Morgan and colleagues (5) evaluated cost of robotic versus conventional atrial sept defect and mitral valve repair. Before amortization they found no difference in total hospital cost. For amortization they then assumed a 5-year life span of the robot with an average of 100 cases per year. With an initial price of $1,000,000 and yearly service fee of $100,000, the authors calculated an additional cost of $2,800 per case.
We have shown that robotic assistance increases cost relative to the nonrobotic VATS alternative secondary to specialized disposable equipment required and through the theoretic cost of robotic technology to the institution.
However, as mentioned above, increased use over time will continually reduce this cost with each new case.
The costs derived from purchasing a robotic surgery equipment should, in our opinion, be considered an “essential expense” for an institution and, for that reason, should not be passed on to the final costumer. The fact that an Institution purchases such a new equipment and by charging extra fees for its use might lead to a situation where the equipment becomes underappreciated.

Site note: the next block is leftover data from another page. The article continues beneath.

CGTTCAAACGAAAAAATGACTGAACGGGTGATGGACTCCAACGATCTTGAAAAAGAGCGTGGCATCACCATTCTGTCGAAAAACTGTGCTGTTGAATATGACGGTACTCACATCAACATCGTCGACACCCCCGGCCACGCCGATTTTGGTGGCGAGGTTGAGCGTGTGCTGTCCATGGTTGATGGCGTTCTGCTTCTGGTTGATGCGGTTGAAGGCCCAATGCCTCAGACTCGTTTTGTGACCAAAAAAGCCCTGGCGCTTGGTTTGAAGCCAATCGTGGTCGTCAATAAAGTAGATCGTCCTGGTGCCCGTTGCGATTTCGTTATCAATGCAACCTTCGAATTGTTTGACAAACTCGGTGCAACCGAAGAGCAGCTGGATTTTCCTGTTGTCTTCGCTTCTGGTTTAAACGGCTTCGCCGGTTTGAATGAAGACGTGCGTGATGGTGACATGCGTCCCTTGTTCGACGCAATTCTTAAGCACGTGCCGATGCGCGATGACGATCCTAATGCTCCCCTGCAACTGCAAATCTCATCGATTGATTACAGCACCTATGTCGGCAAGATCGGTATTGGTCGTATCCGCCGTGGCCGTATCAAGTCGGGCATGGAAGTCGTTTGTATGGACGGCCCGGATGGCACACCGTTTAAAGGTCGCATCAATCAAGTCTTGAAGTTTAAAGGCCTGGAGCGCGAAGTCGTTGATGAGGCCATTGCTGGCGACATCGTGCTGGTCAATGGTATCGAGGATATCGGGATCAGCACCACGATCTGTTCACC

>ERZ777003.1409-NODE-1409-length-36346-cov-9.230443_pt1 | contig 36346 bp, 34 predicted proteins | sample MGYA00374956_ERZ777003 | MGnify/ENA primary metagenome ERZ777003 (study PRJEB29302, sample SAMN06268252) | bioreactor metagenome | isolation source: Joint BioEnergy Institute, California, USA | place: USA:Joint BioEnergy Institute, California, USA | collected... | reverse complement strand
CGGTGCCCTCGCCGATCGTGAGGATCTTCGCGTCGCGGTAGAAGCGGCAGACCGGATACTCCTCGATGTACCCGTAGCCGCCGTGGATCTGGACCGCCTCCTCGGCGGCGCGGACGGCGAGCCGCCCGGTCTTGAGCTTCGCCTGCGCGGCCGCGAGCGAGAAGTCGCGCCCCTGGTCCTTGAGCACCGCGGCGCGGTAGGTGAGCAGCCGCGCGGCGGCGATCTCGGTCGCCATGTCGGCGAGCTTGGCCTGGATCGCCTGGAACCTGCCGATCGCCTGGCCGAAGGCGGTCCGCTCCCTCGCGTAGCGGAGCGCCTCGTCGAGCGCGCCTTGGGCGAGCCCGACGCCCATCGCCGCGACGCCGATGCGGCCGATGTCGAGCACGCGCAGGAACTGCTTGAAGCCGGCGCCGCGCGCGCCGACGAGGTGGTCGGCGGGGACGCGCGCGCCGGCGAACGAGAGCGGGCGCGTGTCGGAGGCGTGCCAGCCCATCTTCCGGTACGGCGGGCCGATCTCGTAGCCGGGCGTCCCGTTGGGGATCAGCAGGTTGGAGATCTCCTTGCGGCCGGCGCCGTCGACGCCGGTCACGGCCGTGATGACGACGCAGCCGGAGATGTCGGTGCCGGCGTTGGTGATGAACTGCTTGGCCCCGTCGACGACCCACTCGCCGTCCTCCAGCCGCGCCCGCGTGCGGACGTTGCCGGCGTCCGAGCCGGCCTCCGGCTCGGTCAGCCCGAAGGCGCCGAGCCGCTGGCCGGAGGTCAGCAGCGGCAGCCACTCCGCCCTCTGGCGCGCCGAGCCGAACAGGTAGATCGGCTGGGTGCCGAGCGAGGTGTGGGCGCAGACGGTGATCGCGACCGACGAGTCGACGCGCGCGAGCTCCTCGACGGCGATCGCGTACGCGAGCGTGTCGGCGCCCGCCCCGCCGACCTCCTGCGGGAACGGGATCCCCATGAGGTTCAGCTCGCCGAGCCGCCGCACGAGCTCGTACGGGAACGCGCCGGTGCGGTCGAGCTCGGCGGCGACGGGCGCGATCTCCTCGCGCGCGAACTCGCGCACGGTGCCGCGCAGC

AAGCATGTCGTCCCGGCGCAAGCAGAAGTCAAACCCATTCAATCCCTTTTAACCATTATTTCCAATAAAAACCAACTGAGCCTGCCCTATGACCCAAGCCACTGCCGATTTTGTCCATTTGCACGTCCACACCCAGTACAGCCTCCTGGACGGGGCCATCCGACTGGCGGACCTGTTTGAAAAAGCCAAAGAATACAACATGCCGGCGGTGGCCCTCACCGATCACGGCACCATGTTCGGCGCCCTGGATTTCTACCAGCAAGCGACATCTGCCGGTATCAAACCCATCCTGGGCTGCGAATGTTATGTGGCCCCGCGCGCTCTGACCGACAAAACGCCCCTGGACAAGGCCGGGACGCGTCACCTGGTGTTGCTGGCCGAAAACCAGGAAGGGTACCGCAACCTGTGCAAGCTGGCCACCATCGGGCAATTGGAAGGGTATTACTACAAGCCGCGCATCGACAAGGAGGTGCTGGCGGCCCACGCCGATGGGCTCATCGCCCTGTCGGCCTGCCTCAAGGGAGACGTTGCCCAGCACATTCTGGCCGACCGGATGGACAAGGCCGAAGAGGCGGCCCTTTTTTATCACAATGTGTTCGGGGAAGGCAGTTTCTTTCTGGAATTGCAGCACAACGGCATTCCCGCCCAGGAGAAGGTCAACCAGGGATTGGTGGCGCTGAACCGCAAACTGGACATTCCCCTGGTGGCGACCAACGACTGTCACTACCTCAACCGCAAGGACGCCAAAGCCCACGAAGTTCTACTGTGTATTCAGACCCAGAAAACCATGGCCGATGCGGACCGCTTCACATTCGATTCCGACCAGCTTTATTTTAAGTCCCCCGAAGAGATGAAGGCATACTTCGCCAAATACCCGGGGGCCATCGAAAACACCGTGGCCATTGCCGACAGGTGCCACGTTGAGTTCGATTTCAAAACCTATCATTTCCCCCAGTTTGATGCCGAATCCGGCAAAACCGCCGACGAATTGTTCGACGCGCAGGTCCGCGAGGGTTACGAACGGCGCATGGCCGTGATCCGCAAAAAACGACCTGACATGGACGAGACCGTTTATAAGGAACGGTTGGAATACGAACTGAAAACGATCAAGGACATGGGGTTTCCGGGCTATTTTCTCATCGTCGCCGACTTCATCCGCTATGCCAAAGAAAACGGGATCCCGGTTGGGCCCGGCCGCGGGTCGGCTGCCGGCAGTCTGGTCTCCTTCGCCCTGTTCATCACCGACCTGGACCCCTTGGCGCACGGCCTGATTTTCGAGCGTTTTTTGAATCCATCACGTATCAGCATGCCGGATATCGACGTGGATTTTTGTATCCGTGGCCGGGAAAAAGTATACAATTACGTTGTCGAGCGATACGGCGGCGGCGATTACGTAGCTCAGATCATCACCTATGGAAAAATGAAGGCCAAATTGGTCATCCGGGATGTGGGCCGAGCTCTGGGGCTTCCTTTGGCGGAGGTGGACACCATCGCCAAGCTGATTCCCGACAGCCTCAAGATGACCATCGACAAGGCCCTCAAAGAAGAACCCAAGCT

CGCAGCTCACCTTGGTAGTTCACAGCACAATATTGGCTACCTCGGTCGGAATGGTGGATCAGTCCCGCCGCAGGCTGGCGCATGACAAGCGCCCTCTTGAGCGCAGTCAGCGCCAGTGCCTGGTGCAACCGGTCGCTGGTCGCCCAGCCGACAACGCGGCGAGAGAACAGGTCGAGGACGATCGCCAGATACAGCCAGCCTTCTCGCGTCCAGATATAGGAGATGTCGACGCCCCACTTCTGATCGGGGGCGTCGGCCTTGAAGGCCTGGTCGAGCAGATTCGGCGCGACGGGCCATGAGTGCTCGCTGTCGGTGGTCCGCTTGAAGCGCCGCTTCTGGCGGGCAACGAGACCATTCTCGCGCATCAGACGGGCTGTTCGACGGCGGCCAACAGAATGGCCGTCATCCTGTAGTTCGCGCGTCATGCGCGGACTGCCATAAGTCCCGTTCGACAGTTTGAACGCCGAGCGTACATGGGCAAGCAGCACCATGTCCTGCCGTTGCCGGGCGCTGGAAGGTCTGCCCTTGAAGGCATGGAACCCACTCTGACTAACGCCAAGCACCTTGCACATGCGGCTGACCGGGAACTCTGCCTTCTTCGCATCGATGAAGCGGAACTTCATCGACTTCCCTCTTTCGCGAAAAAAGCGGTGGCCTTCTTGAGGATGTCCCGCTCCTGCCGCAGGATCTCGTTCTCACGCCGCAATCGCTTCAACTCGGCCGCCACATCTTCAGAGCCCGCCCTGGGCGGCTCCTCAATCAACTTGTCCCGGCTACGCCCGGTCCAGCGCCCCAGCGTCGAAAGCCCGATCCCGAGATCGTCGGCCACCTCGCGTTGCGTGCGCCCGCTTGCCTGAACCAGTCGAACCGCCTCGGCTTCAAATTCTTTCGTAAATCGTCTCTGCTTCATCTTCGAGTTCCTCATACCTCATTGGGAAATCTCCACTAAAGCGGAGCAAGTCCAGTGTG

RVATS proved to be as effective and safe as VATS. Costs are still higher when compared to VATS, but considerably lower when compared to thoracotomy. There are some factors that unequivocally contribute to this cost difference. Reducing the initial cost of the robotic equipment and continually developing individual surgical skills which will bring down OR time related costs, are measures that will certainly narrow this cost difference.
In our study the cost difference between RVATS and VATS lobectomy was $1,320.79 which, in our opinion, is very acceptable given the relatively small numbers of our series when this study was done and comparing to other studies cited in this work.